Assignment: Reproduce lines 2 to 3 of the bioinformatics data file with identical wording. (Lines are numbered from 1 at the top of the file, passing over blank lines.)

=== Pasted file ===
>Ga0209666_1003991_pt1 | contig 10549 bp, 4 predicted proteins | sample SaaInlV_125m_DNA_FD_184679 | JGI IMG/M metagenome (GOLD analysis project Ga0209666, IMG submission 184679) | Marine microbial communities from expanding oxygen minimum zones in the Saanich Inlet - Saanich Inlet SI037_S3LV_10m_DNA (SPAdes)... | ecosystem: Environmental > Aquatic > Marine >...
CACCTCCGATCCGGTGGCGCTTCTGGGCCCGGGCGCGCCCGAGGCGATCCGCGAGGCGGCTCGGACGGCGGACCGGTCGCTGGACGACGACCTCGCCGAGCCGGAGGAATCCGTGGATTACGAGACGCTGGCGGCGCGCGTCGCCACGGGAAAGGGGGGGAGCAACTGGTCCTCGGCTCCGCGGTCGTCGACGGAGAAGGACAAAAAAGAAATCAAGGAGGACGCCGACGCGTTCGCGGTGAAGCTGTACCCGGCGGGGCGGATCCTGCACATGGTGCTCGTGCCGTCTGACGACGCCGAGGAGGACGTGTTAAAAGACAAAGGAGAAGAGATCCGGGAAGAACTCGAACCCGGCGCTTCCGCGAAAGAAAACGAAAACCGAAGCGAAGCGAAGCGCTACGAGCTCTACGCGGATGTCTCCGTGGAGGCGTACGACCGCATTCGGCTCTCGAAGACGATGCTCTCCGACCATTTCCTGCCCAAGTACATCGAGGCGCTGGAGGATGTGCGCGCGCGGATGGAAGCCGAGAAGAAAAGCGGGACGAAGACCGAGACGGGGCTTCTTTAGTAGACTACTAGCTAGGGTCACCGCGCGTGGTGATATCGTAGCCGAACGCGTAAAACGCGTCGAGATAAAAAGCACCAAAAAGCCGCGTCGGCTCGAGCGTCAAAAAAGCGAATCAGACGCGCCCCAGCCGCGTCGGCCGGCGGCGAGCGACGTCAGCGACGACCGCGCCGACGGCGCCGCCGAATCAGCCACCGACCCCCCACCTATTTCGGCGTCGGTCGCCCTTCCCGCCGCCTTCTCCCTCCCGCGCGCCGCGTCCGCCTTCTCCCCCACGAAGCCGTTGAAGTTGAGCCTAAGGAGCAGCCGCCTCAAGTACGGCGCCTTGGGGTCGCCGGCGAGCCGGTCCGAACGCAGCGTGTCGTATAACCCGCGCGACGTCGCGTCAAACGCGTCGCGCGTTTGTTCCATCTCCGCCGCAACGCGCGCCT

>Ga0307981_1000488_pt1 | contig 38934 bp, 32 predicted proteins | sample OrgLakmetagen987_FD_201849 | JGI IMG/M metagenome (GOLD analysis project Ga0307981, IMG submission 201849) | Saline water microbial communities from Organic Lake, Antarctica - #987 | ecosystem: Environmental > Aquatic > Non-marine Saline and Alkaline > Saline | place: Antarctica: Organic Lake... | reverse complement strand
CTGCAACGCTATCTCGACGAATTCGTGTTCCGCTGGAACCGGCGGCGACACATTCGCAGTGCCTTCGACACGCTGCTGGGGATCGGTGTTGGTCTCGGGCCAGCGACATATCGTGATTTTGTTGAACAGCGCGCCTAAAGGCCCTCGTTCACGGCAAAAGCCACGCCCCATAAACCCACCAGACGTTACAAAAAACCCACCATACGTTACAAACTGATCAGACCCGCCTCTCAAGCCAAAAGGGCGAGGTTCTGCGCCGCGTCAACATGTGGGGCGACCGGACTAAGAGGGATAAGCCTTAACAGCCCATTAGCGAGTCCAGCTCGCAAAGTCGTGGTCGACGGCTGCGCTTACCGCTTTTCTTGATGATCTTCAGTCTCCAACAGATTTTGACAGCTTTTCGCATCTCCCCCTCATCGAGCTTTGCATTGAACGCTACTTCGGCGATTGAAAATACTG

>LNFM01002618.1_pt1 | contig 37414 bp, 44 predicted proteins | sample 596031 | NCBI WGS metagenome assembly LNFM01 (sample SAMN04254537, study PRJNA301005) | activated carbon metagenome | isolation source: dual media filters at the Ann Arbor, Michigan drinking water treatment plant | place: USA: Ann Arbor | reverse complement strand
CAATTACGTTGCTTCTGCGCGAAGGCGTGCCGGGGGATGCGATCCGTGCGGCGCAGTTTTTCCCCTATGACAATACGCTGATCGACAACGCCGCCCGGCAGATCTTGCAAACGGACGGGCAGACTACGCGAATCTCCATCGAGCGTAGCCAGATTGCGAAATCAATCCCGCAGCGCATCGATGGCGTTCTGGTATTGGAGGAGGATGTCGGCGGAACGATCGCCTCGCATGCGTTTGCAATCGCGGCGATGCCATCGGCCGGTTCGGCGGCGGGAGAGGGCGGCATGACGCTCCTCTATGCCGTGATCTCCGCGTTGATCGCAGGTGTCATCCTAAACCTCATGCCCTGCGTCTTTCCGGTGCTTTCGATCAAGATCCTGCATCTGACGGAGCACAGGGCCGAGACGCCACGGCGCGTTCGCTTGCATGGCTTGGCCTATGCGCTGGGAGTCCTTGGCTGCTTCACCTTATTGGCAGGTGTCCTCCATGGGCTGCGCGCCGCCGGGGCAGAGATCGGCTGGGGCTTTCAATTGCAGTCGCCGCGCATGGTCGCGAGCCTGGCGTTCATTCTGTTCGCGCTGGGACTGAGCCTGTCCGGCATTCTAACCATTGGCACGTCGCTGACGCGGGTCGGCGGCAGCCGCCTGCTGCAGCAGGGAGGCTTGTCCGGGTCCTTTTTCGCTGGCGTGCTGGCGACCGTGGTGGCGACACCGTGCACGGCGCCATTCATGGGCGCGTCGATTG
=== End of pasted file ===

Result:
CACCTCCGATCCGGTGGCGCTTCTGGGCCCGGGCGCGCCCGAGGCGATCCGCGAGGCGGCTCGGACGGCGGACCGGTCGCTGGACGACGACCTCGCCGAGCCGGAGGAATCCGTGGATTACGAGACGCTGGCGGCGCGCGTCGCCACGGGAAAGGGGGGGAGCAACTGGTCCTCGGCTCCGCGGTCGTCGACGGAGAAGGACAAAAAAGAAATCAAGGAGGACGCCGACGCGTTCGCGGTGAAGCTGTACCCGGCGGGGCGGATCCTGCACATGGTGCTCGTGCCGTCTGACGACGCCGAGGAGGACGTGTTAAAAGACAAAGGAGAAGAGATCCGGGAAGAACTCGAACCCGGCGCTTCCGCGAAAGAAAACGAAAACCGAAGCGAAGCGAAGCGCTACGAGCTCTACGCGGATGTCTCCGTGGAGGCGTACGACCGCATTCGGCTCTCGAAGACGATGCTCTCCGACCATTTCCTGCCCAAGTACATCGAGGCGCTGGAGGATGTGCGCGCGCGGATGGAAGCCGAGAAGAAAAGCGGGACGAAGACCGAGACGGGGCTTCTTTAGTAGACTACTAGCTAGGGTCACCGCGCGTGGTGATATCGTAGCCGAACGCGTAAAACGCGTCGAGATAAAAAGCACCAAAAAGCCGCGTCGGCTCGAGCGTCAAAAAAGCGAATCAGACGCGCCCCAGCCGCGTCGGCCGGCGGCGAGCGACGTCAGCGACGACCGCGCCGACGGCGCCGCCGAATCAGCCACCGACCCCCCACCTATTTCGGCGTCGGTCGCCCTTCCCGCCGCCTTCTCCCTCCCGCGCGCCGCGTCCGCCTTCTCCCCCACGAAGCCGTTGAAGTTGAGCCTAAGGAGCAGCCGCCTCAAGTACGGCGCCTTGGGGTCGCCGGCGAGCCGGTCCGAACGCAGCGTGTCGTATAACCCGCGCGACGTCGCGTCAAACGCGTCGCGCGTTTGTTCCATCTCCGCCGCAACGCGCGCCT

>Ga0307981_1000488_pt1 | contig 38934 bp, 32 predicted proteins | sample OrgLakmetagen987_FD_201849 | JGI IMG/M metagenome (GOLD analysis project Ga0307981, IMG submission 201849) | Saline water microbial communities from Organic Lake, Antarctica - #987 | ecosystem: Environmental > Aquatic > Non-marine Saline and Alkaline > Saline | place: Antarctica: Organic Lake... | reverse complement strand